Proper user acceptance testing and solutions to 4 main challenges
We’re about to do one horrible thing. Just imagine that you’ve developed the software. Secure, safe, and easily accessible software. It performs well across multiple devices and browsers and is localized for various cultural regions. It went live and massive adds among the target audience ensured its downloads and installations. However, weeks after the users quitted it and uninstalled the product. What went wrong?
There are many possible answers, but one of them, that is the topic of our today’s post, is the failure to meet user requirements. The best software in the world, with responsive design, vivid graphics, and rich functionality will have no value if it is not up to end users’ expectations. It’s 100% true and has no exceptions.
User requirements really matter
A user requirement is elicited by answering the following question: “What does the user need the software or product to perform?”
The only way to understand what makes a product easy to use is to elicit user requirements and answer such questions as:
- In what manner will the users interact with the product?
- What functions are important for users to accomplish their goals?
- What are we trying to achieve with this or that functionality?
|Interface||Interface elements should be clear and easily understood by all users. The user should be able to make a purchase by sending a request from the ordering system to the warehouse management system.|
|Performance||The system must be able to process 200 transactions per second in peak load.|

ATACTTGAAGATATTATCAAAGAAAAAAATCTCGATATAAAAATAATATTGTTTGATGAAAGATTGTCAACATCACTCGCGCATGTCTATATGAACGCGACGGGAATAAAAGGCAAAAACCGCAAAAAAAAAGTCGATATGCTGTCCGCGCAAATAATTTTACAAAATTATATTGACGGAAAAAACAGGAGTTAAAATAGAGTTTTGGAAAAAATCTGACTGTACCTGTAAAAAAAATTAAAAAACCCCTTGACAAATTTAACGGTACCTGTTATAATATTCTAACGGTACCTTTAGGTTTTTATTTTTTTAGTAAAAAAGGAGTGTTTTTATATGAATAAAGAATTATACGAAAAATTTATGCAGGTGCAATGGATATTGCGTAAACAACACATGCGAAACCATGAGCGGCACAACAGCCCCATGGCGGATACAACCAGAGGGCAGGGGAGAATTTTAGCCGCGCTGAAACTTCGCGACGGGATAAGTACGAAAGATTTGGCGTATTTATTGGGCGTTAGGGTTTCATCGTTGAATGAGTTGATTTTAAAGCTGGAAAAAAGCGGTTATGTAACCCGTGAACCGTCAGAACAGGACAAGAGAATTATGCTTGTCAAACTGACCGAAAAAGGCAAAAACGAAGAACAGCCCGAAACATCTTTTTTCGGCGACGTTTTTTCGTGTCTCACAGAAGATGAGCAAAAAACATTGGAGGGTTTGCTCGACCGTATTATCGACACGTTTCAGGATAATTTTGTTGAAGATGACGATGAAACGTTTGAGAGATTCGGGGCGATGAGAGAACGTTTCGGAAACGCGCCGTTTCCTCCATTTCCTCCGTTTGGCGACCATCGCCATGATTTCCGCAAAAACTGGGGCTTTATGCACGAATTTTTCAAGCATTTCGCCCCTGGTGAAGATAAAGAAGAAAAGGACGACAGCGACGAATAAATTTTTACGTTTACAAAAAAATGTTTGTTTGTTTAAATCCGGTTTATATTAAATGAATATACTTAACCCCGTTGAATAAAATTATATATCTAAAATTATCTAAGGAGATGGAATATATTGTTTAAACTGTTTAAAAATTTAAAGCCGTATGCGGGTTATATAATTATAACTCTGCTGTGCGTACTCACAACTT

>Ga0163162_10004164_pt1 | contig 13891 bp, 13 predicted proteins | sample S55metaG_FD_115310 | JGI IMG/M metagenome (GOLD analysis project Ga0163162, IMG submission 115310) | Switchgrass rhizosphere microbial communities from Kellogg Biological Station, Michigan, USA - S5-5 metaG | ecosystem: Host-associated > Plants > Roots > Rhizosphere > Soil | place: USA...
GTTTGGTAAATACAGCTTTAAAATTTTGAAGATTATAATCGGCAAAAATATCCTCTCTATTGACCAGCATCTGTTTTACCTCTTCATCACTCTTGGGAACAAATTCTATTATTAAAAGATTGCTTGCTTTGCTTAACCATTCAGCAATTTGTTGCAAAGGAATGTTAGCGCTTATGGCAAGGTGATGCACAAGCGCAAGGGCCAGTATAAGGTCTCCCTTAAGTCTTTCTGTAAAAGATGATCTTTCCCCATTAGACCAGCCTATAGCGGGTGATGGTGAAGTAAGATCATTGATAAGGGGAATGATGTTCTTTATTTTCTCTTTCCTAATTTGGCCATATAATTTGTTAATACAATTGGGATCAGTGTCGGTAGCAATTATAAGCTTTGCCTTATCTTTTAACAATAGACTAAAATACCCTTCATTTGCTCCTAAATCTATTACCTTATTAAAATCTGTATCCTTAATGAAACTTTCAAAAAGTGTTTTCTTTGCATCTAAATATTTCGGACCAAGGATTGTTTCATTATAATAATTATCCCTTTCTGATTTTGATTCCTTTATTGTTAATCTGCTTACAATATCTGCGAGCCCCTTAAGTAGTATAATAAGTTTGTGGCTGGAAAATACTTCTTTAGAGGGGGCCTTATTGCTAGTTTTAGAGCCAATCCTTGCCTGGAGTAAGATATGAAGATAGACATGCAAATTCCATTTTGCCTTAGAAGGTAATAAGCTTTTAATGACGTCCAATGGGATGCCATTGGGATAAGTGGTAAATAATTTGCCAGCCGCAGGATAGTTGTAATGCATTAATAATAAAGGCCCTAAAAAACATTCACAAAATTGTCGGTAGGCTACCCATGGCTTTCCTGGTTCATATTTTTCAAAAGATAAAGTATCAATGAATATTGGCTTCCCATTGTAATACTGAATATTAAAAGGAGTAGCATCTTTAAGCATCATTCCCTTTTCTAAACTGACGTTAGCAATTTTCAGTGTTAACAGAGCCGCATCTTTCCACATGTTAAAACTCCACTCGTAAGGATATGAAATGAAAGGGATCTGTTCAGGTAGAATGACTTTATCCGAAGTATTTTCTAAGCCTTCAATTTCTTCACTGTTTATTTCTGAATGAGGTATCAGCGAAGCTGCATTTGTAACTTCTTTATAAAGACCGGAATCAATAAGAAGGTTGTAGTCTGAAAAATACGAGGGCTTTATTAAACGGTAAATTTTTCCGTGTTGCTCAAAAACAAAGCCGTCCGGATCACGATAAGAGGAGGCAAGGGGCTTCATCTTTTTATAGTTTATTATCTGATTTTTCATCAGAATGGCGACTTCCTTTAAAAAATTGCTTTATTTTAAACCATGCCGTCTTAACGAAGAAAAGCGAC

It must take more than 1 second to scroll one page in a 40-page document.
|Accessibility||All information included in the system can be perceived by a user with restricted or no vision or hearing.|
For all accessibility features there should be instruction and description provided.
|Security||The system should check all input data.|
The system should identify any user trying to access the system.
However, too frequently, requirements turn out to be ambiguous, which leads to their loose interpretation by the IT team. Of course, it causes requirement errors occurring through the SDLC and growing into defects. And this is disastrous.
These defects will probably be detected after implementation, when the costs are 10 times greater to resolve defects. So it is imperative to elicit and define requirements concisely, so that the expected results are transparent, with no unexpected surprises after going live.
Professional approach to deal with requirements
Businesses are steadily relying on the expertise of requirements subject matter experts (SMEs) to lead them to product success, by eliciting and validating software requirements.
It’s a current tendency to allocate these responsibilities to business analysts who serve both the business and IT teams and help elicit clear and measurable requirements to satisfy both the stakeholders and final users. Based on the requirements, QA consultants design test cases leveraging concise requirements. Each test scenario has pre-defined acceptance criteria and simulates an aspect of functionality of the product by capturing all steps in sequence.